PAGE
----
This US market is reaching boiling point, what are the alternatives?
Timing the top of a market is an entirely thankless task. For every genius who sold it all in 2007, there are countless others who have moved to cash when diviners have called massive stock market crashes that never occurred. If you made a $10,000 investment in to the ASX/S&P 200 Accumulation index in 2003 and missed the best 10 trading days, your investment would today be worth $29,905. If you’d sat on your hands, it would be worth $50,468.
The good news is the same sensitivity to missing favourable market fluctuations does not hold so true when investing in private credit. Private credit is not much a growth asset class. For a typical defensive biased allocation, the objective is to generate stable recurring income rather than capital growth. Assets are typically held to maturity and therefore should not exhibit the type of volatility experienced by equity markets. The major risk to private credit investors is the risk of loss of capital investment through loan defaults.
Avoiding spikes in default rates can be a meaningful swing factor in the long-term performance of an allocation to private credit. Defaults in private credit occur when a borrower fails to meet its contractual undertakings under the loan agreement, such as missing an interest payment or failing to repay principal when the loan reaches its maturity date. Whilst companies can experience defaults in any market cycle, default rates tend to increase in a recessionary environment. Default rates can be exacerbated if the private credit market in question has been particularly heated in the years leading up to a recession. The two usually go hand-in-hand, following the typical boom and bust cycle.
Overheated US Private Credit Market
Much is being written on the risk of a US recession in 2023. When faced with a private credit market which is more overheated than 2007, is now the best time to allocate? The US private credit market is hotter than it’s ever been. A perfect storm is brewing.
Total debt as a ratio of EBITDA in the US was 6.3x in 2021. That’s higher than the 6.2x provided in 2007.
Private equity firms paid an average 11.9x EBITDA for businesses in 2021. In 2007 the average price paid was 9.9x. Record levels of debt are supporting those purchase prices. Total debt as a ratio of EBITDA in the US was 6.3x in 2021. That’s higher than the 6.2x provided in 2007. Perhaps the more pressing issue is that the EBITDA numbers used to perform these calculations are more fictitious than ever before. Adjustments to earnings are the highest they’ve been in history with loans in those markets structured off heavily normalised earnings which often bear little resemblance to the cash the company is actually generating (i.e. EBITDA really isn’t a good proxy for cash). You need cash to pay interest, and private credit loans are all floating rate instruments.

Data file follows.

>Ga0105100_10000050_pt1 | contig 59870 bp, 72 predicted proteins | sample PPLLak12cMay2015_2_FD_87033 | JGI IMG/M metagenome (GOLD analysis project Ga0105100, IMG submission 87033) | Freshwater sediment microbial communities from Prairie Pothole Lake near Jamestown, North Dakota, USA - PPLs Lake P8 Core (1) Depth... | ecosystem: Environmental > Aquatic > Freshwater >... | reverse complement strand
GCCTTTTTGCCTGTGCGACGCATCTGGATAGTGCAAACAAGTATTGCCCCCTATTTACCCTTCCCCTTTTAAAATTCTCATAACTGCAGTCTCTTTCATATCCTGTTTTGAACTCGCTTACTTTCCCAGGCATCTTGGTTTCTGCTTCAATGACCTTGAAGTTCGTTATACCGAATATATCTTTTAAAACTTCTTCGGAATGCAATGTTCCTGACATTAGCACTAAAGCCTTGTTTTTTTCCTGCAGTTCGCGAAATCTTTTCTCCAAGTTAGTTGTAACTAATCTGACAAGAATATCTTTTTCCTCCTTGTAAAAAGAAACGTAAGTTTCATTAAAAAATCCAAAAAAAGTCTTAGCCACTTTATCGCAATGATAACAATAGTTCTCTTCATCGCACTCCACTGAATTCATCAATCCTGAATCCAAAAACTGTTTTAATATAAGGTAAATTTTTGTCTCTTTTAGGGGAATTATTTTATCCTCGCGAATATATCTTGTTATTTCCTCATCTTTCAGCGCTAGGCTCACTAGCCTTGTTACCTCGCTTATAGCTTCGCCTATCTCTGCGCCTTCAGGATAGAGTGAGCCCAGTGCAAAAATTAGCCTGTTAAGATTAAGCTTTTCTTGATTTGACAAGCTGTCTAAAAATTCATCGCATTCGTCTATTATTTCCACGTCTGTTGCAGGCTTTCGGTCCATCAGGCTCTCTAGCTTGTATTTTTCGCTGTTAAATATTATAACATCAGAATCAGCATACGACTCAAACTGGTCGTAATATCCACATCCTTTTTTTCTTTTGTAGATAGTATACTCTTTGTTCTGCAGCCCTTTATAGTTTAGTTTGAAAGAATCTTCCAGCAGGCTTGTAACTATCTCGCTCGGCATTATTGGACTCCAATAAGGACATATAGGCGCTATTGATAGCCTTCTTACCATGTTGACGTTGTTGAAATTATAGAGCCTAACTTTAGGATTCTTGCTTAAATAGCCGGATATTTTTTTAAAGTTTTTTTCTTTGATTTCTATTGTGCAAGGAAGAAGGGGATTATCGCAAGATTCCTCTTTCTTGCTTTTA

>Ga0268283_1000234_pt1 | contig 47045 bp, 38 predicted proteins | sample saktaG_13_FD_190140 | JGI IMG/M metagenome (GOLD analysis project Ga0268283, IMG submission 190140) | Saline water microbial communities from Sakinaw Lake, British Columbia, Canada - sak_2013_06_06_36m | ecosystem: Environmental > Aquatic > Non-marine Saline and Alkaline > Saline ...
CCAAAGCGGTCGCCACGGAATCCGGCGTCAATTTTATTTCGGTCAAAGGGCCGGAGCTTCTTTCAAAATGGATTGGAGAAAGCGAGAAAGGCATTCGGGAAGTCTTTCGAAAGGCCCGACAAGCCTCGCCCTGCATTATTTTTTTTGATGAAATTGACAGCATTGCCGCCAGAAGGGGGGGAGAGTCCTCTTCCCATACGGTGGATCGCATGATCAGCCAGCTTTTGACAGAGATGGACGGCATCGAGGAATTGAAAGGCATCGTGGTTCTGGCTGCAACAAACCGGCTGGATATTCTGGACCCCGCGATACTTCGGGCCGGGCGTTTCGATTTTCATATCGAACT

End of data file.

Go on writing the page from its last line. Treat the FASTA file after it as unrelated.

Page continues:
Any way you look at things, private credit in the US is reaching boiling point.
Increases in interest rates will put meaningful pressure on company cash flows, and should valuations move back to their long term averages we could well be re-introduced to the zombie companies that were prevalent in the years following the GFC. Covenants lack teeth (if they exist at all), loans are being used to fund dividend payments in record levels, and reasonable lender protections in loan documentation is being eroded.
Source: Moody’s Corporation
Australia presents a strong alternative
The local picture suggests there is a far better alternative on our doorstep. The private credit market in Australia is in its earlier stages of development, with banks dominating lending to the majority of the market. Most loan structures are not as risky as offshore equivalents and yet deliver comparable returns. Whilst larger domestic syndicated loans have demonstrated a tendency to import aggressive offshore terms and conditions because offshore financial sponsors, international investment banks and law firms attempt to justify those structures and terms as “market”, the same cannot be said of the Australian middle market. The middle market is not as heavily intermediated, nor does it currently receive anywhere near the size of supply of capital from non-banks as the syndicated markets. Terms and conditions are far more idiosyncratic, with loans structures and terms and conditions negotiated directly between the borrower and the lender. Purchase price valuation multiples have held steady over the last decade, and typical loan leverage levels are less than half of that seen offshore. Covenants are strong and terms are favourable to lenders.
If you are considering allocating to private credit, you don’t need to call the top of the market. A better starting point is to think about the strongest relative value strategy from a geographic perspective and all of the data suggests that the Australian middle market is the place to be.
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